A lot of people have trouble with the concept of a thing with “global” in the name being global. Let one city or region experience an unusually hot summer, which will always happen somewhere, or see more wildfires than usual, and they once again pounce and call it proof of global heating. For instance a wet July in London, England, with a hot spell in the middle. But to pre-empt the usual suspects’ declarations, Paul Homewood immediately noted that it was very much like July 1941, which saw a higher peak temperature and more rain. July 1951 was also wet and muggy though without any scorchers. But while July 1961 was generally cool, it saw highs of nearly 34C on the 1st. And so on.
The same is true of forest fires. One year it was Alberta. The next the Amazon. Then Australia. Then California. Then BC. But what nobody seems to want to explain is why, if global warming is to blame, everywhere isn’t having more and worse fires, instead of a general decline but with occasional bad years in particular places, the same pattern that has gone on since records began and, it stands to reason, since before fire was named “Ow ow hot thing”.
In a story about wildfires from BC to California stretching both American and Canadian firefighting resources, CTV along with other news outlets quoted a guy at Oregon State University that “Then there's the outlook for summers to come, and that outlook is even hotter and drier.” And if he’s right, it’s a trend. But so far it’s just a prediction. When’s the last time you saw a news story about a wildfire in the Amazon? Or Australia? As for California, Jim Steele offers a very interesting two-part look at how forest management and changing land-use patterns including invasive “cheatgrass” underlie whatever trends do exist.
Of course as fires menaced the ancient site of Olympia, the Prime Minister of Greece snarled “If there are even [a] few people who have reservations about whether climate change is real, I call on them to come here and see.” And U.S.-government-run Voice of America chimed in that “The ongoing fires in Greece come as the United Nations released a new climate report Monday that warned of worsening global warming in the coming years. ” So why wasn’t Greece on fire in 2017? Why won’t it be in 2022? (Why, indeed, were big fires there famous in the classical period, and why was 2007 a bad year for Greek wildfires, or 1985?)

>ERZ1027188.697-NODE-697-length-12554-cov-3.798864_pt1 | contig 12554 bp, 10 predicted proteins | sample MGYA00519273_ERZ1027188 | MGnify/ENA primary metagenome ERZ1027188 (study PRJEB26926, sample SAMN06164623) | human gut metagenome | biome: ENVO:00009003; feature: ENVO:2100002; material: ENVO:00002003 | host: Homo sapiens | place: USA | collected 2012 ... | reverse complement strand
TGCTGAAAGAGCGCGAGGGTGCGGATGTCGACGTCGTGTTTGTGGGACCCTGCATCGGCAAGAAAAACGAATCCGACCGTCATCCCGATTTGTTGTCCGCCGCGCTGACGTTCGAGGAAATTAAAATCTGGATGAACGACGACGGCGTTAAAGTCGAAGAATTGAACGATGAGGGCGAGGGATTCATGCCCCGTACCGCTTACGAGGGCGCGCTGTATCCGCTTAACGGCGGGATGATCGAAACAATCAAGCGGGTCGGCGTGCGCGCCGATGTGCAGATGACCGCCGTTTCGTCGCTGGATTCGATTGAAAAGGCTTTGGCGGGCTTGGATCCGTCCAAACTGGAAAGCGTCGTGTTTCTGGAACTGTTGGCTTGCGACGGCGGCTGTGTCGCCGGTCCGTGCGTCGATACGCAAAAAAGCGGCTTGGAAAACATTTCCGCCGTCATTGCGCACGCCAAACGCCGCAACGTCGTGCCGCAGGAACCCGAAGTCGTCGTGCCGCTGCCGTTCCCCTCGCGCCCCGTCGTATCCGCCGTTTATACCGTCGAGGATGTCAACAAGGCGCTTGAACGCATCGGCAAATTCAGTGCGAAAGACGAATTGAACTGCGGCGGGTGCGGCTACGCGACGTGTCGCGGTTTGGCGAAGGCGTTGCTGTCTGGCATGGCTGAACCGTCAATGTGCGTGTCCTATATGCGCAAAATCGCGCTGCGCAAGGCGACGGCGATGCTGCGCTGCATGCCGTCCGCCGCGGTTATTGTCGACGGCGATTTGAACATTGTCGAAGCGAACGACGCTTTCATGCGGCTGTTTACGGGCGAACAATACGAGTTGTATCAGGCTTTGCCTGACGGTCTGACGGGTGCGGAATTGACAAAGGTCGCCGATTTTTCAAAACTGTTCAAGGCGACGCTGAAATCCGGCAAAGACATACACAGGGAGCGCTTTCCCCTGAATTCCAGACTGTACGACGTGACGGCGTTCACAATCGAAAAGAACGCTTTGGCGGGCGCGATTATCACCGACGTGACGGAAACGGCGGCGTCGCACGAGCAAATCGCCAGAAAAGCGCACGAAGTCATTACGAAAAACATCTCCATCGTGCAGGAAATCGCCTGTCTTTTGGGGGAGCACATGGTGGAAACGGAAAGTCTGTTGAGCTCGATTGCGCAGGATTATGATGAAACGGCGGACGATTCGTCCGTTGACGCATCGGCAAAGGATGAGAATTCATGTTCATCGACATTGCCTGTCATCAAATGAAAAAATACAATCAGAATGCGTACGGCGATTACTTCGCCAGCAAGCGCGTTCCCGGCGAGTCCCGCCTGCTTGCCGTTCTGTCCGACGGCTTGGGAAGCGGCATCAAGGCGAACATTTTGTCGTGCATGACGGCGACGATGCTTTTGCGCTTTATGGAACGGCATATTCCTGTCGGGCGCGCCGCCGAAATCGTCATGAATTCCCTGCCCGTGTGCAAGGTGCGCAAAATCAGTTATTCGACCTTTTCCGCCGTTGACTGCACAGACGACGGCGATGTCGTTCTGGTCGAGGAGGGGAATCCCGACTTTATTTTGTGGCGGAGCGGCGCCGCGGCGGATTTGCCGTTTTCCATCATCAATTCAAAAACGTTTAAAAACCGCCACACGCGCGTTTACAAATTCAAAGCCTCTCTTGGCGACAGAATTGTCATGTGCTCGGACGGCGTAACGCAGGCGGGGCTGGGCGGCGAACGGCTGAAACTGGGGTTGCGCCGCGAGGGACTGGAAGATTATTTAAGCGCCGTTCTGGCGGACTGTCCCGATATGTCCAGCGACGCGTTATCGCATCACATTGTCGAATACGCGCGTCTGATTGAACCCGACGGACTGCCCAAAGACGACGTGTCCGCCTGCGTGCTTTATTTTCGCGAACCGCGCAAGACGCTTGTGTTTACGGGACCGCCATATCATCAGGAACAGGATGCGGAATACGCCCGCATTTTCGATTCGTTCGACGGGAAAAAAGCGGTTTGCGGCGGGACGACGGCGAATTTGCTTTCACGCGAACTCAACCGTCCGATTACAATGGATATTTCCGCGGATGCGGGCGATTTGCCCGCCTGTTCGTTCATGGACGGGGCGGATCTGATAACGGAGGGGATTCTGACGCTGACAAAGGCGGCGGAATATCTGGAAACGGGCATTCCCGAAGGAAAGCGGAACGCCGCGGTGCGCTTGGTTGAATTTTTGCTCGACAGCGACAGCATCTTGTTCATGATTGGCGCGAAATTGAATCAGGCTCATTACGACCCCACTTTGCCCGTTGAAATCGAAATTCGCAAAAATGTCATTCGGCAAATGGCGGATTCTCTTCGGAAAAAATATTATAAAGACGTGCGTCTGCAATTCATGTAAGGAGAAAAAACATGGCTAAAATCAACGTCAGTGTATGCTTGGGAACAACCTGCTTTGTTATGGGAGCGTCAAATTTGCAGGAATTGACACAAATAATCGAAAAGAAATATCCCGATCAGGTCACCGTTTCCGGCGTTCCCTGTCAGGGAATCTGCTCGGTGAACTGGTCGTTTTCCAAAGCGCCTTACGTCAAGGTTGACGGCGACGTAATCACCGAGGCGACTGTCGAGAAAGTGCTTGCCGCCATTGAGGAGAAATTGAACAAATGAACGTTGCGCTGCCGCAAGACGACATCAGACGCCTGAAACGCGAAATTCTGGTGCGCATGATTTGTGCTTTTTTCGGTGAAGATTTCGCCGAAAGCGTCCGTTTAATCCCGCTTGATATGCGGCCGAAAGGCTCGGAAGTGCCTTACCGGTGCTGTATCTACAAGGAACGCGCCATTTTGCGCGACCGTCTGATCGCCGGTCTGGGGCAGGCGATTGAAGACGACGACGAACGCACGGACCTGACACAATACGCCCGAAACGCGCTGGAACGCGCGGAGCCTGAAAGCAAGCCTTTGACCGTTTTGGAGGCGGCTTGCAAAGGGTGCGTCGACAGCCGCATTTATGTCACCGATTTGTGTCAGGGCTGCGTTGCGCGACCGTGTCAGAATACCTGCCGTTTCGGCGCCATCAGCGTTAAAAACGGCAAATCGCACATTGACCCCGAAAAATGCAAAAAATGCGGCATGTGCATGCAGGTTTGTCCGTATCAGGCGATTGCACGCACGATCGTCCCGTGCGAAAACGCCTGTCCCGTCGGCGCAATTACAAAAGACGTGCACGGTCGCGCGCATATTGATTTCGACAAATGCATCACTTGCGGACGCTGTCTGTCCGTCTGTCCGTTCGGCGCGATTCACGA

Or take those German floods, once again touted as proof of man-made global heating weather maelstrom aaaaah-we’re-all-going-to-die. Well, it turns out (courtesy of Pierre Gosselin) that the wet July in Germany had actually gave the lie to earlier claims that climate change was causing Germany to suffer summer droughts. A classic case of the alarmists pouncing on whatever just happened, claiming they’d predicted it and calling it an inexorable trend.
In reality there’s been no trend in July precipitation in Germany since 1950… and not much in July temperature either, with the hottest such month in 70 years coming in 2006. (And BTW since someone challenged our list of historical floods as being primarily tidal-surge not inland rain-driven, we’d like to mention that there have been plenty of the latter as well.)
Which raises another awkward point. Because if people want to suggest a linear trend of rising temperature bringing worsening weather, be it wildfires or floods or droughts or hurricanes, and they generally seem to want to say it’s all of them, the starting point isn’t the alleged trend in extreme weather. It’s the alleged trend of rising temperature. And in fact there isn’t one.
As Paul Homewood reminds us, courtesy of the University of Alabama Huntsville’s authoritative Global Temperature Report, there were a couple of global temperature spikes in 2016 and 2020 because of El Niños, which are not climate events. But as the latest one subsides, it’s no warmer now than it was in 2000.
Of course logically then the fact that pretty careful tracking of fires, hurricanes etc. doesn’t show them increasing either could be taken as proof that warming does cause bad weather and we’re not getting more bad weather because it’s not warming. Or that the whole thing is a hallucination. Which gets our vote.
Correction: an earlier version of this post contained an inaccurate statement about the record high temperature in Canada, which was set in Lytton BC in June 2021.